Last reviewed: November 2017
Last updated: June  2017

Summary

Definition

History and exam

Key diagnostic factors

  • positive FHx of EB
  • mechanical fragility of the skin
  • recurrent blisters and erosions
  • poorly healing wounds
  • onset of cutaneous signs at birth or early infancy
  • onset in mid or late childhood
  • resolution of blistering within the first 1-2 years of life
  • generalized or localized distribution of skin involvement
  • inverse (intertriginous), acral, or centripetal distribution of skin involvement
  • combination of milia, scarring, and dystrophic nails
  • absence of milia, scarring, and dystrophic nails
  • exuberant granulation tissue
  • herpetiform blistering
  • pseudosyndactyly
  • enamel hypoplasia
  • reticulate hyperpigmentation
  • muscular dystrophy
  • tracheolaryngeal stenosis or stricture
  • severe upper airway disease

Diagnostic investigations

1st investigations to order

  • immunofluorescence antigenic mapping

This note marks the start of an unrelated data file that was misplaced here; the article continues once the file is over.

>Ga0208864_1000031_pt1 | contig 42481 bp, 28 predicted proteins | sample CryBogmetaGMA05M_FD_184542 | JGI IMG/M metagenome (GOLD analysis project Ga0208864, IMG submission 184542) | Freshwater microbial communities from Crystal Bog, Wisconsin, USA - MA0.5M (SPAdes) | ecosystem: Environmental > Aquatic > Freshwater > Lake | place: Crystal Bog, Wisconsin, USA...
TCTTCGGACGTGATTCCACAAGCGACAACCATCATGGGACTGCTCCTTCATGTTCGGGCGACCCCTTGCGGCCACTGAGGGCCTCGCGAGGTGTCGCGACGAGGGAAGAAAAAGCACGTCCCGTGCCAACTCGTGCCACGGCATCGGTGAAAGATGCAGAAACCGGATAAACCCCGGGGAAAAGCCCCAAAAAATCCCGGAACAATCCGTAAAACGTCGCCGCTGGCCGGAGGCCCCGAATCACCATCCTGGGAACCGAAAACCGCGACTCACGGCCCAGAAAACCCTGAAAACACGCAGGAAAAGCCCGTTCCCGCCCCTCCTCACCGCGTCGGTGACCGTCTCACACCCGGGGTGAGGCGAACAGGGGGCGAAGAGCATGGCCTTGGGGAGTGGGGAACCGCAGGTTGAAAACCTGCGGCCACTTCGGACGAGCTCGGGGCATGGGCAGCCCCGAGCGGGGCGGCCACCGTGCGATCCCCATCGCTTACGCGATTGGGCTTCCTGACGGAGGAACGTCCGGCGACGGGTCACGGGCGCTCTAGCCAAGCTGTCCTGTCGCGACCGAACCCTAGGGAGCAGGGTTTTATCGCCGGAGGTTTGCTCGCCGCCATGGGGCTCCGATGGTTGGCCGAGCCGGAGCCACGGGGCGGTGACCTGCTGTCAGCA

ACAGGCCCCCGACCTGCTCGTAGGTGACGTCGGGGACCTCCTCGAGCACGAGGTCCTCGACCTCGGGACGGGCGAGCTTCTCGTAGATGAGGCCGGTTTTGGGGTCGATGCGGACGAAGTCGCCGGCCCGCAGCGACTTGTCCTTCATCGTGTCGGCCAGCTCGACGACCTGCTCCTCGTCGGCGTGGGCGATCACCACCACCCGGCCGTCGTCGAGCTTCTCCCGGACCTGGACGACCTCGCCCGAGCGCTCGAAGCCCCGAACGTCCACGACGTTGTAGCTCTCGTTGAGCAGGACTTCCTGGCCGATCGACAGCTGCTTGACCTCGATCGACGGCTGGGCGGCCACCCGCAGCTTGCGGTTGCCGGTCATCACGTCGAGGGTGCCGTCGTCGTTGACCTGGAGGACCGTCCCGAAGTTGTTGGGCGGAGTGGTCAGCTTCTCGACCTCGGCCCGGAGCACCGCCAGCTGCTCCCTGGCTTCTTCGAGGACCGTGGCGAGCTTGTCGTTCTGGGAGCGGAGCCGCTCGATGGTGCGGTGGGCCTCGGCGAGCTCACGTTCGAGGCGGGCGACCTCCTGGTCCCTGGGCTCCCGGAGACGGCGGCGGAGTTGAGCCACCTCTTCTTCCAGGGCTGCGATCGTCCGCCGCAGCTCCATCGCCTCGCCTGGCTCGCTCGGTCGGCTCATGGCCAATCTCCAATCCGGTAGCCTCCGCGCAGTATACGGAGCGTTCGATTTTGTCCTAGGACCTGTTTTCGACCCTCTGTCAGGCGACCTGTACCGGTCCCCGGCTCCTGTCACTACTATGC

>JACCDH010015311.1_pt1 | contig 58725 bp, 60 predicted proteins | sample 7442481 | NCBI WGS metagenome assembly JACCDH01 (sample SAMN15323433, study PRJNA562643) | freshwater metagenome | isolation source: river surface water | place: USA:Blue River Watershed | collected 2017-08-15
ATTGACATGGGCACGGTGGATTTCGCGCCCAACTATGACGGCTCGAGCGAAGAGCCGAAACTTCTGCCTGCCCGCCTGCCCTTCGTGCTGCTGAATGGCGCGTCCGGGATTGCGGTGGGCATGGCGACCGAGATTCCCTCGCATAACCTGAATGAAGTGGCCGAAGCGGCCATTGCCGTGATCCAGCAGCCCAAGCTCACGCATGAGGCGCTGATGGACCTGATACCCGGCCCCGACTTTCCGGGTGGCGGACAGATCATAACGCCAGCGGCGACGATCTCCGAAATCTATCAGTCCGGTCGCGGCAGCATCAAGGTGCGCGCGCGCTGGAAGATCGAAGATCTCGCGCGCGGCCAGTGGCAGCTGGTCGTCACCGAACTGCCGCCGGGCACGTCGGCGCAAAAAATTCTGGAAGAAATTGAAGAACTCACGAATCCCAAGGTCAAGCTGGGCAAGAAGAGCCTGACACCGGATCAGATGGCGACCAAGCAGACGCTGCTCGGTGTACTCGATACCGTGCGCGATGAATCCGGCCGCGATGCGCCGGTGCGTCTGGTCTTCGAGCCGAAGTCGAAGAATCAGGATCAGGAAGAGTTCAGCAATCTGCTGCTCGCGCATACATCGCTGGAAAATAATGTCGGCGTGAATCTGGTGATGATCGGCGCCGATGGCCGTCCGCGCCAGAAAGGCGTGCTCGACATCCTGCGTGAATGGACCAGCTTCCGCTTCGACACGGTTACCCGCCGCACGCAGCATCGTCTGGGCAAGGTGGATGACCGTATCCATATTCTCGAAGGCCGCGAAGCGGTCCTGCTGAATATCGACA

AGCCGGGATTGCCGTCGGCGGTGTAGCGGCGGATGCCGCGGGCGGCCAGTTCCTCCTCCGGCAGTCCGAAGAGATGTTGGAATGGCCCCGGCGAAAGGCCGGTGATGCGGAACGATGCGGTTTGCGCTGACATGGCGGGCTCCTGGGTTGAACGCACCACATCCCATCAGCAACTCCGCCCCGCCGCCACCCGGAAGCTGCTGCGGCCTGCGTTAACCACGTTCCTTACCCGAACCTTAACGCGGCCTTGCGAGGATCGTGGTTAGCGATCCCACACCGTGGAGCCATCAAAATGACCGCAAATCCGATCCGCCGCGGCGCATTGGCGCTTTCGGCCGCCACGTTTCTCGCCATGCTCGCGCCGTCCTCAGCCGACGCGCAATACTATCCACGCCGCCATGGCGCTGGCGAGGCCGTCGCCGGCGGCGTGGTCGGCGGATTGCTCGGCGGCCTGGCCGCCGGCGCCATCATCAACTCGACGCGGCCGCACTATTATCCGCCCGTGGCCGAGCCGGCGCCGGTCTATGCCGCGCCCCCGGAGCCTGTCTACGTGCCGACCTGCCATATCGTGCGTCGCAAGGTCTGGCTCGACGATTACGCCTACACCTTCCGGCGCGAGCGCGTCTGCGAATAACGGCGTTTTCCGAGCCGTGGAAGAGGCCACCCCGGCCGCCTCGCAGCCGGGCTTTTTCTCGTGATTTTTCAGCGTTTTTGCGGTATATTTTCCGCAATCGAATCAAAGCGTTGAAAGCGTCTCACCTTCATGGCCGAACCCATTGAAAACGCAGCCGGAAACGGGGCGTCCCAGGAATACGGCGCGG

• transmission electron microscopy
Full details

Emerging tests

  • DNA mutational analysis
Full details

Treatment algorithm

Contributors

Authors VIEW ALL

Professor of Medicine (Dermatology) and Pediatrics

Vanderbilt University Department of Medicine

Head

National Epidermolysis Bullosa Registry

Nashville

TN

Disclosures

J-DF is an author of a number of references cited in this monograph.

Peer reviewers VIEW ALL

Professor and Chair

Department of Dermatology

Paracelsus Private Medical School

Salzburg

Austria

Disclosures

HH is an author of a reference cited in this monograph.

Clinical Professor of Dermatology

Columbia University College of Physicians and Surgeons

New York City

NY

Disclosures

NS declares that she has no competing interests.

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